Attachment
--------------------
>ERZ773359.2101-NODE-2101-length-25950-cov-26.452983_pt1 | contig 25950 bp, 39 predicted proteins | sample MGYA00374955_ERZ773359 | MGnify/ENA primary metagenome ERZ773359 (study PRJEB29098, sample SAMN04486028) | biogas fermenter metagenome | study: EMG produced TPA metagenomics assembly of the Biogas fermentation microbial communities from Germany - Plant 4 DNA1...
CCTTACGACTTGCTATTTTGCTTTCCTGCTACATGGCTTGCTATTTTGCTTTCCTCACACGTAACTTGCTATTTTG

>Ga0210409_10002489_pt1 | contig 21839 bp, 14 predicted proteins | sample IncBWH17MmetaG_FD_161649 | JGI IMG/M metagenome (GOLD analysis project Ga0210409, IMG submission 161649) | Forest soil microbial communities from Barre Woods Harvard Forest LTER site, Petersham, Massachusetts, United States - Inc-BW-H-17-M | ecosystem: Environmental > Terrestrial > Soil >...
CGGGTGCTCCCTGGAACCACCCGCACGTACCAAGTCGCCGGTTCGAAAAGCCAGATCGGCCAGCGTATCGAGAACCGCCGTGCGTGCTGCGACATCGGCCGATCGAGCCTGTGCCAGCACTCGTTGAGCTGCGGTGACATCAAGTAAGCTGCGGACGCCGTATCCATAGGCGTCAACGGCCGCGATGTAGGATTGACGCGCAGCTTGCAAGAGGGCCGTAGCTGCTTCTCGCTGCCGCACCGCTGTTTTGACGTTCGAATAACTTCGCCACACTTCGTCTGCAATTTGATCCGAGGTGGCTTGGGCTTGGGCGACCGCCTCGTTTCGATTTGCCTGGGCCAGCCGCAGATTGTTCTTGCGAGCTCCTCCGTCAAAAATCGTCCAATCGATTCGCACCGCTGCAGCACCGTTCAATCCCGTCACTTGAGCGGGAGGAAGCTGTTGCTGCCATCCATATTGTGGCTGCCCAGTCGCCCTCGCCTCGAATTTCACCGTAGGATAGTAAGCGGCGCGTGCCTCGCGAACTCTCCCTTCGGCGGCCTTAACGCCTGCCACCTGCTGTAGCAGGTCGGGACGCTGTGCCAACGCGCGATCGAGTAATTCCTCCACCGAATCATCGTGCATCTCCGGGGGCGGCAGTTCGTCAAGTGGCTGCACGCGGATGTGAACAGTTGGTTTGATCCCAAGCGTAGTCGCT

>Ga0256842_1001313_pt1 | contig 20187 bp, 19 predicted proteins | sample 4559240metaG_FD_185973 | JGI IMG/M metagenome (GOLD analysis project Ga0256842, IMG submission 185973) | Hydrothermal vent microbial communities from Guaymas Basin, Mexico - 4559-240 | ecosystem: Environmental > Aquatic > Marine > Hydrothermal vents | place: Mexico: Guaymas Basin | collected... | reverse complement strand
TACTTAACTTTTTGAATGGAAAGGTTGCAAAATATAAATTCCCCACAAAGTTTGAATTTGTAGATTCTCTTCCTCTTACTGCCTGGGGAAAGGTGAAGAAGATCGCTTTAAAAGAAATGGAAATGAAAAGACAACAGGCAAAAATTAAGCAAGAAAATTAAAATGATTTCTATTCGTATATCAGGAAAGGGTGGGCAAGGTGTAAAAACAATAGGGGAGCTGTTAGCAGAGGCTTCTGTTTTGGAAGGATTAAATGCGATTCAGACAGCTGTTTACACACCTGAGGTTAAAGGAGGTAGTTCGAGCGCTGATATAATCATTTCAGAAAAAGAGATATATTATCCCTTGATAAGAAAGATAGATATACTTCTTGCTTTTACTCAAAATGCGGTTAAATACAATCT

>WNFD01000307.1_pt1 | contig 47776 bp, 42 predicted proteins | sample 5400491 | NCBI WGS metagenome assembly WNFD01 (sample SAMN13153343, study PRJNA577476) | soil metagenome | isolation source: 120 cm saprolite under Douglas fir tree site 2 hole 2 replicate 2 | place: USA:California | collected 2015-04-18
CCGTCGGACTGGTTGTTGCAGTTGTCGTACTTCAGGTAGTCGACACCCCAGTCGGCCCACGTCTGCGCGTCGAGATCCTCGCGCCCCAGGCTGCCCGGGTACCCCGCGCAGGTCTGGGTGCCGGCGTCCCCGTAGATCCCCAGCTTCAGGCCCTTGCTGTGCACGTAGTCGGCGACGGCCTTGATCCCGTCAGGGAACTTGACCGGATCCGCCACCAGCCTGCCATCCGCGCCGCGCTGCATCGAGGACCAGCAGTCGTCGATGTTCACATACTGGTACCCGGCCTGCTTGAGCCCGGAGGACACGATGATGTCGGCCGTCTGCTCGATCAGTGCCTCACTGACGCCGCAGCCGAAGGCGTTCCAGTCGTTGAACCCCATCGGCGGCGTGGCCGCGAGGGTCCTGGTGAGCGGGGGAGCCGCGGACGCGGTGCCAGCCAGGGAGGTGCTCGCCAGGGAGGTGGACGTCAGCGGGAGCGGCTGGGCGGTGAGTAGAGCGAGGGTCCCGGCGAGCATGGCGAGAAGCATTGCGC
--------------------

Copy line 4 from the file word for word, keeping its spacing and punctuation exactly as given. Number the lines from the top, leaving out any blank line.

CGGGTGCTCCCTGGAACCACCCGCACGTACCAAGTCGCCGGTTCGAAAAGCCAGATCGGCCAGCGTATCGAGAACCGCCGTGCGTGCTGCGACATCGGCCGATCGAGCCTGTGCCAGCACTCGTTGAGCTGCGGTGACATCAAGTAAGCTGCGGACGCCGTATCCATAGGCGTCAACGGCCGCGATGTAGGATTGACGCGCAGCTTGCAAGAGGGCCGTAGCTGCTTCTCGCTGCCGCACCGCTGTTTTGACGTTCGAATAACTTCGCCACACTTCGTCTGCAATTTGATCCGAGGTGGCTTGGGCTTGGGCGACCGCCTCGTTTCGATTTGCCTGGGCCAGCCGCAGATTGTTCTTGCGAGCTCCTCCGTCAAAAATCGTCCAATCGATTCGCACCGCTGCAGCACCGTTCAATCCCGTCACTTGAGCGGGAGGAAGCTGTTGCTGCCATCCATATTGTGGCTGCCCAGTCGCCCTCGCCTCGAATTTCACCGTAGGATAGTAAGCGGCGCGTGCCTCGCGAACTCTCCCTTCGGCGGCCTTAACGCCTGCCACCTGCTGTAGCAGGTCGGGACGCTGTGCCAACGCGCGATCGAGTAATTCCTCCACCGAATCATCGTGCATCTCCGGGGGCGGCAGTTCGTCAAGTGGCTGCACGCGGATGTGAACAGTTGGTTTGATCCCAAGCGTAGTCGCT